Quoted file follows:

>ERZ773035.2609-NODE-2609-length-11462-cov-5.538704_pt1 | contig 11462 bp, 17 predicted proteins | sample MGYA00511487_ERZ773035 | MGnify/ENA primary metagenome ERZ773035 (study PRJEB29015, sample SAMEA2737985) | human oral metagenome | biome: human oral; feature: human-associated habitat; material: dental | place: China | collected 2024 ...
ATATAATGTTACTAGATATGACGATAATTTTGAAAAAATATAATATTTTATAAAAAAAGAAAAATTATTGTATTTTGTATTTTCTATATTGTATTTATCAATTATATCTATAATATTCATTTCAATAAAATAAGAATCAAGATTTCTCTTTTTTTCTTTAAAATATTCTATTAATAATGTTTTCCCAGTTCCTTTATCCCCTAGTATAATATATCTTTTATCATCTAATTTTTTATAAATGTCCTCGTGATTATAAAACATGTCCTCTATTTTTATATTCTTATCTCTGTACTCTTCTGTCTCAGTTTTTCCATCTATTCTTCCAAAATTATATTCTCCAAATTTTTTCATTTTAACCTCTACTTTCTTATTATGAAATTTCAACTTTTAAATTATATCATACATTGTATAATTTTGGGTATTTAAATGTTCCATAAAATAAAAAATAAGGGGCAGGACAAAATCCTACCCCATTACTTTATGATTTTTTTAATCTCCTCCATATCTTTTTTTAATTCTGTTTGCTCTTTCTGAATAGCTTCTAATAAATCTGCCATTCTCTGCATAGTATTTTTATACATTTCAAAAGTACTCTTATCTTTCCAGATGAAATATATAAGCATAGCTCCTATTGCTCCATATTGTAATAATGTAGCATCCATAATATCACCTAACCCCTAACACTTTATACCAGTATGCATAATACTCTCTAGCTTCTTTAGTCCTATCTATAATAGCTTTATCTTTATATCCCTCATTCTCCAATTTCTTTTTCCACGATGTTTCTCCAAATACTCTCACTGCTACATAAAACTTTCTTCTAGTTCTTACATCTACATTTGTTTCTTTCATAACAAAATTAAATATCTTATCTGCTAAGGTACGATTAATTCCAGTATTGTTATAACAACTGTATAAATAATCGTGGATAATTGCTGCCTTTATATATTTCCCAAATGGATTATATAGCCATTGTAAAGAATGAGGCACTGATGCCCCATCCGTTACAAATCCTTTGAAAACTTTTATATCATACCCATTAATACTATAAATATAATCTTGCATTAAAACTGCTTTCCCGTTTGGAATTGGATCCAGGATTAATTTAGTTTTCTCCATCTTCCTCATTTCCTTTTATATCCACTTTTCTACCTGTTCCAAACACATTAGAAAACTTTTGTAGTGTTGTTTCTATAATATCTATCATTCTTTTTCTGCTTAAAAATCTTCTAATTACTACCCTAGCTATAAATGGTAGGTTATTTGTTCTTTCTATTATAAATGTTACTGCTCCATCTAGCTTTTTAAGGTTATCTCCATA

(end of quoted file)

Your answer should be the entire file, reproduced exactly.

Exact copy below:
>ERZ773035.2609-NODE-2609-length-11462-cov-5.538704_pt1 | contig 11462 bp, 17 predicted proteins | sample MGYA00511487_ERZ773035 | MGnify/ENA primary metagenome ERZ773035 (study PRJEB29015, sample SAMEA2737985) | human oral metagenome | biome: human oral; feature: human-associated habitat; material: dental | place: China | collected 2024 ...
ATATAATGTTACTAGATATGACGATAATTTTGAAAAAATATAATATTTTATAAAAAAAGAAAAATTATTGTATTTTGTATTTTCTATATTGTATTTATCAATTATATCTATAATATTCATTTCAATAAAATAAGAATCAAGATTTCTCTTTTTTTCTTTAAAATATTCTATTAATAATGTTTTCCCAGTTCCTTTATCCCCTAGTATAATATATCTTTTATCATCTAATTTTTTATAAATGTCCTCGTGATTATAAAACATGTCCTCTATTTTTATATTCTTATCTCTGTACTCTTCTGTCTCAGTTTTTCCATCTATTCTTCCAAAATTATATTCTCCAAATTTTTTCATTTTAACCTCTACTTTCTTATTATGAAATTTCAACTTTTAAATTATATCATACATTGTATAATTTTGGGTATTTAAATGTTCCATAAAATAAAAAATAAGGGGCAGGACAAAATCCTACCCCATTACTTTATGATTTTTTTAATCTCCTCCATATCTTTTTTTAATTCTGTTTGCTCTTTCTGAATAGCTTCTAATAAATCTGCCATTCTCTGCATAGTATTTTTATACATTTCAAAAGTACTCTTATCTTTCCAGATGAAATATATAAGCATAGCTCCTATTGCTCCATATTGTAATAATGTAGCATCCATAATATCACCTAACCCCTAACACTTTATACCAGTATGCATAATACTCTCTAGCTTCTTTAGTCCTATCTATAATAGCTTTATCTTTATATCCCTCATTCTCCAATTTCTTTTTCCACGATGTTTCTCCAAATACTCTCACTGCTACATAAAACTTTCTTCTAGTTCTTACATCTACATTTGTTTCTTTCATAACAAAATTAAATATCTTATCTGCTAAGGTACGATTAATTCCAGTATTGTTATAACAACTGTATAAATAATCGTGGATAATTGCTGCCTTTATATATTTCCCAAATGGATTATATAGCCATTGTAAAGAATGAGGCACTGATGCCCCATCCGTTACAAATCCTTTGAAAACTTTTATATCATACCCATTAATACTATAAATATAATCTTGCATTAAAACTGCTTTCCCGTTTGGAATTGGATCCAGGATTAATTTAGTTTTCTCCATCTTCCTCATTTCCTTTTATATCCACTTTTCTACCTGTTCCAAACACATTAGAAAACTTTTGTAGTGTTGTTTCTATAATATCTATCATTCTTTTTCTGCTTAAAAATCTTCTAATTACTACCCTAGCTATAAATGGTAGGTTATTTGTTCTTTCTATTATAAATGTTACTGCTCCATCTAGCTTTTTAAGGTTATCTCCATA